Sensitivity Training

BCs 1200

If you’re an international delegate, speaker or sponsor planning to attend this years RTC Australasian event there’s a few issues that need to be carefully considered. It’s hard for anyone outside of Australia or New Zealand to fully appreciate the sensitivity of these matters but not doing so stirs the coals on fomenting an international incident.

First: Cricket. In the US, crickets are small, woodland insects which add peaceful overtones to otherwise quiet evenings. In other countries Cricket is a baseball-like sport with a oddly shaped bat, pointed down at ground rather than behind the shoulder. The pitcher runs before unsuccessfully throwing the ball as it typically hits the ground before getting to the batter. And even when someone hits the ball there’s only two bases and the batters (yep – there’s two at a time) simply run back and forth.

Therefore Cricket is best understood as a great game after you’ve had too much to drink (no confusion about which way to run as in baseball) played with a bat that makes more sense as a self defense weapon in tight spaces.

On the other hand, everybody gets to bat, which is nice.

So why don’t we talk about Cricket? Exhibit A. Exhibit B.

Next: Middle Earth, Lord of the Rings, Hobbits, Second Breakfasts, Twosies…basically anything to do with Tolkien’s Middle Earth. New Zealand is a small, peace loving nation and so are many of their inhabitants. Kiwi’s (a common term of endearment for any New Zealander – essentially a small, peace loving and flightless bird that only comes out at night) love to talk about the weather and have as many words for rain as Eskimo’s have for snow. Kiwi’s also love to stop in the middle of anytime to drink tea (9am – 5pm) or beer (9pm – 5am). This is why RTC has so many breaks between sessions. Truth be told the Kiwi’s bargained for sheep skins and nap time, but were negotiated down to Berocca fountains and chocolate fish.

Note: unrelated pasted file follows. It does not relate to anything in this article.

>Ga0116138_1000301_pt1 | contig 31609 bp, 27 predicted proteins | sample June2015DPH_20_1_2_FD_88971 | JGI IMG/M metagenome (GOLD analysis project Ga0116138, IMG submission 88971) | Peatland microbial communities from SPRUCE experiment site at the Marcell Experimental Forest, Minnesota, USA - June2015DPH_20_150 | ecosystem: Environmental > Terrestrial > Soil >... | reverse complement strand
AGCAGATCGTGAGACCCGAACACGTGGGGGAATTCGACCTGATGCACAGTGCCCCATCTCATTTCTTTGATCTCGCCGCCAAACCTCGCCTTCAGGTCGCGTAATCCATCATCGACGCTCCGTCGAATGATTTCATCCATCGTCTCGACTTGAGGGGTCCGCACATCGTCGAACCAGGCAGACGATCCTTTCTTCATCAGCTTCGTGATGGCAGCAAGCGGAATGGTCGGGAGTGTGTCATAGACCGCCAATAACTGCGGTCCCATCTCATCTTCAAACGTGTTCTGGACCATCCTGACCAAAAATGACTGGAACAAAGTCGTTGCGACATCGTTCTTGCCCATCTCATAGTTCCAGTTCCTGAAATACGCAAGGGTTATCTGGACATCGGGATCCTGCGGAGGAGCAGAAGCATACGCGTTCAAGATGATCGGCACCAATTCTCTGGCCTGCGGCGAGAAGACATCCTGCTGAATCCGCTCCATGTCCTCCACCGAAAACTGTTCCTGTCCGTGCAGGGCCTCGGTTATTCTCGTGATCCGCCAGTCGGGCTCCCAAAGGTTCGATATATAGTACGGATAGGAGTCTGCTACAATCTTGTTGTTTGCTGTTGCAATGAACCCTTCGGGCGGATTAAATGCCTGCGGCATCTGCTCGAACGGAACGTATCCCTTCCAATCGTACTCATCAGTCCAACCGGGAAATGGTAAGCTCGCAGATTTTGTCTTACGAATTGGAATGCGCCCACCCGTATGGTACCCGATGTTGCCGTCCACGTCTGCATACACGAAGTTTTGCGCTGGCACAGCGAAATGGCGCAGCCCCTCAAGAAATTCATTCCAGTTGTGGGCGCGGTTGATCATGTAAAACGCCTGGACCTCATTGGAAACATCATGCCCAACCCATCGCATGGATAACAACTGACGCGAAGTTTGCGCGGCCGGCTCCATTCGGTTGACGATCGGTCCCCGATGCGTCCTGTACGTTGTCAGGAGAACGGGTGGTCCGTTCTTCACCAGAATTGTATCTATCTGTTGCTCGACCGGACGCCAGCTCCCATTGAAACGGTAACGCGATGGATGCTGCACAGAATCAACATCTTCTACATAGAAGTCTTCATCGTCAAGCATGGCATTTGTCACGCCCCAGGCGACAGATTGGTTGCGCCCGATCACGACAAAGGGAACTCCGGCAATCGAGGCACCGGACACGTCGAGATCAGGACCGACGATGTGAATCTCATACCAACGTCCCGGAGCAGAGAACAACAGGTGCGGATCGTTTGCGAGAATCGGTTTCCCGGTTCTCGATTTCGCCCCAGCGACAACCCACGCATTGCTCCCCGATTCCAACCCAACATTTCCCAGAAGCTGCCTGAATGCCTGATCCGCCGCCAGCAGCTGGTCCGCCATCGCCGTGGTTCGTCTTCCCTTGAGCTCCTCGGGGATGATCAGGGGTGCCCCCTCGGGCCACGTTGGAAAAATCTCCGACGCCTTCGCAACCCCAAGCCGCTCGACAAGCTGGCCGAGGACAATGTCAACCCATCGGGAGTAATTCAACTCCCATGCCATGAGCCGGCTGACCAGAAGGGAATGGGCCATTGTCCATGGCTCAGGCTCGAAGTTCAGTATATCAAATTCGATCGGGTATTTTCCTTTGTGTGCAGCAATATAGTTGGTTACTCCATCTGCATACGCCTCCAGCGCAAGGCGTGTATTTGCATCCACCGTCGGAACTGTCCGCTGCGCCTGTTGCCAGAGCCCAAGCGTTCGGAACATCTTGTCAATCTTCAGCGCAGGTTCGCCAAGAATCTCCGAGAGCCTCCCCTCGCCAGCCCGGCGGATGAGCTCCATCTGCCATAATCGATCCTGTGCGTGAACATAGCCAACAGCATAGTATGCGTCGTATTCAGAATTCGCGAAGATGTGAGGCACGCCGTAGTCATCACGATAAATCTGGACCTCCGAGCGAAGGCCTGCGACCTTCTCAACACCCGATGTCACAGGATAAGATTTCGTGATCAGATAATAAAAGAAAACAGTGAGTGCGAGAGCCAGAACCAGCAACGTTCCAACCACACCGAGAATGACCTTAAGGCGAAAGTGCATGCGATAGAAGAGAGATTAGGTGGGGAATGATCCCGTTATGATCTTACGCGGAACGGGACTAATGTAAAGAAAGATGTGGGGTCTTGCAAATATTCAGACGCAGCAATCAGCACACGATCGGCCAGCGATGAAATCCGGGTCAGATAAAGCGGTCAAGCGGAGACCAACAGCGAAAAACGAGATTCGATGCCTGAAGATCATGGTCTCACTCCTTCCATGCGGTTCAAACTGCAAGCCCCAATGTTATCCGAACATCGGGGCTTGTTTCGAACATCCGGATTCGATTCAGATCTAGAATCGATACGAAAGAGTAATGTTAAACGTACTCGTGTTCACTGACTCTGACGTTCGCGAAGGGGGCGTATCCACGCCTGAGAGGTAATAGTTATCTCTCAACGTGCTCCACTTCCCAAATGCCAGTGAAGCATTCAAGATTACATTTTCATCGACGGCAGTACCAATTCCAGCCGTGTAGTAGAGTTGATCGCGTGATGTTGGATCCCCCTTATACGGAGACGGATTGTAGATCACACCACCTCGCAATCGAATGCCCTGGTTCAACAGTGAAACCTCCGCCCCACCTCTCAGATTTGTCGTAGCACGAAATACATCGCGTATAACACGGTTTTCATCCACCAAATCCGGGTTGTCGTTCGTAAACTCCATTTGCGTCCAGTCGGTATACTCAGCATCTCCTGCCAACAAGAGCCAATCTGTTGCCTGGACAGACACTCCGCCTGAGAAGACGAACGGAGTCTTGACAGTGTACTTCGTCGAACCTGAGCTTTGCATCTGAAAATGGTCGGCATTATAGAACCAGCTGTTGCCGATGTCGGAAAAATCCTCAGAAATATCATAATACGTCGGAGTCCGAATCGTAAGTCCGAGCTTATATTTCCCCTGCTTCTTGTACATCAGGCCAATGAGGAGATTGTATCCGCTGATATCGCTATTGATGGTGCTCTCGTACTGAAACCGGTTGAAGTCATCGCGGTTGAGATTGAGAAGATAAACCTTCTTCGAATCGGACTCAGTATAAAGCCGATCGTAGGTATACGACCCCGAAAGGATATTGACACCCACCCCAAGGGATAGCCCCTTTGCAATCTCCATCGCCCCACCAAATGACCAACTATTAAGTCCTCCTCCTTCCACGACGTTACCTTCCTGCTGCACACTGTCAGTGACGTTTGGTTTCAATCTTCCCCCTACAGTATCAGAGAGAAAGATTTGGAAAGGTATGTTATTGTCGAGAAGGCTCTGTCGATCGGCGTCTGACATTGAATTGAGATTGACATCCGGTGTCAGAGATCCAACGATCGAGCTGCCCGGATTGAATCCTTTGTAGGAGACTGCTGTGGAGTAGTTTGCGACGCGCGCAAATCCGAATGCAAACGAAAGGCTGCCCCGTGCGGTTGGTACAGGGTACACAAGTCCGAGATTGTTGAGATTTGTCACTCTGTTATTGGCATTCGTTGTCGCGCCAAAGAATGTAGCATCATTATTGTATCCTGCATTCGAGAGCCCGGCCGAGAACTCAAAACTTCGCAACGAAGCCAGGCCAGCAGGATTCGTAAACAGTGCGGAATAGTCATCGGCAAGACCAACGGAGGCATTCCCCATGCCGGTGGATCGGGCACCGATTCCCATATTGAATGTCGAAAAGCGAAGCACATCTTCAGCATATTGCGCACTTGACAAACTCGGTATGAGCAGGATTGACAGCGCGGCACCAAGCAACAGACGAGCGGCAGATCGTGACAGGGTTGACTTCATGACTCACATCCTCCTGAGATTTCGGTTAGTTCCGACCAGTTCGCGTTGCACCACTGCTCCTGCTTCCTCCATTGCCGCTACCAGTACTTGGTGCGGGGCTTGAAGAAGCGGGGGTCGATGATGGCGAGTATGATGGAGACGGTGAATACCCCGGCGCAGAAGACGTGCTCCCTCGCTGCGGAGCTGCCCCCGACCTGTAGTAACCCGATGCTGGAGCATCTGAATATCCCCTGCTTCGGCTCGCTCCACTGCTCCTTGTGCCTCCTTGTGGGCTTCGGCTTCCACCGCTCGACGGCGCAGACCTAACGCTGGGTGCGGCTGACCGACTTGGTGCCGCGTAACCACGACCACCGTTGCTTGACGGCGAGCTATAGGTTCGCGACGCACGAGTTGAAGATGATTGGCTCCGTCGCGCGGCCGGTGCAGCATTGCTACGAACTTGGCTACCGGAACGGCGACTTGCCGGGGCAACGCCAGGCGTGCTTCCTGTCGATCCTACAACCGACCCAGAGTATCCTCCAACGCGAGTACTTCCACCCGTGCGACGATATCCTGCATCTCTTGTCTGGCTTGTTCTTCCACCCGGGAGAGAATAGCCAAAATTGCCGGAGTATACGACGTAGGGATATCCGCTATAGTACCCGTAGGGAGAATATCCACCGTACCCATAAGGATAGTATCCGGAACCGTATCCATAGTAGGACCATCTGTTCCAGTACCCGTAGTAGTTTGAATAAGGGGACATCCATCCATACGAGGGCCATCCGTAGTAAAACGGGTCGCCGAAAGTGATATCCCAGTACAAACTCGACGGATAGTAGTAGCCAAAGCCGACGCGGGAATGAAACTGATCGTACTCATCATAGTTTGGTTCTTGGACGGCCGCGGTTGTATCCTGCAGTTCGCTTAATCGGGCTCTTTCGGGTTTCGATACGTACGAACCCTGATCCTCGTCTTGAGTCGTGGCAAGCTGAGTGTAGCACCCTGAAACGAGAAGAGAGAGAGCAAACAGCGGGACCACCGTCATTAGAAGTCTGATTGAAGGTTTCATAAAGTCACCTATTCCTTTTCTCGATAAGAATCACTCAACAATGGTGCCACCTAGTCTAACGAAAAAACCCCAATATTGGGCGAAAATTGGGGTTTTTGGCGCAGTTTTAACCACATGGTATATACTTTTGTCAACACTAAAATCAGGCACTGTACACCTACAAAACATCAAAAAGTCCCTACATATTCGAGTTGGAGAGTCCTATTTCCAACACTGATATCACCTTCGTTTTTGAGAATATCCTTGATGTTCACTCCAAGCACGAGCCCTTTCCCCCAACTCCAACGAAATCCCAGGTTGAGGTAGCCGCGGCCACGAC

I completely understand why constant coffee, tea and snack breaks is very confusing to most people outside of these two countries. Particularly to those in the US that only take two weeks off for vacation a year and even then are expected to answer texts, phone calls, attend meetings remotely, tweet, blog and Facebook their holiday:

WOWOMGARENTYOUJEALOUSABOUTHOWIMNOTWORKINGDURINGMYAMAZNGVACATIONHASHTAG!

What’s important to remember is while most people of earth find it fitting that the LOTR / Hobbit films were filmed in New Zealand, the Australian’s find it ironic. Aussies take great pleasure in pointing out these ironies. That’s because Australian’s are descendants of the great Uruk-Hai as demonstrated from their most successful film series: Mad Max.

God Save the Queen if these two countries ever touch (which nearly happened in one particularly terrifying incident). It would be a blood bath. Or worse – they could breed.

Finally: Australia has Nicole Kidman, Elle MacPherson, and Miranda Kerr. New Zealand has Rachel Hunter. Keeping in mind that New Zealand is a small country with comfortable and under gound (albeit dry) homes no one was surprised when Mrs. Hunter married British rock star Rod Stewart, who’s quite tall for a hobbit (1.8m or about 4’ in the rest of the world). And being from England, Rod knew a thing or two about life outside the shire.

Then Rachael broke Rob’s heart. Angrily inspired by this international spurning, England went on to win the 1990 Cricket World Cup.

Remember how we are not to mention Cricket? Full circle.

So enjoy your week in Australia all international speakers, delegates and sponsors! Just remember to be a polite out-of-towner. When in doubt – do what most New Zealander’s do:

Talk about the weather.

See you on the Gold Coast!

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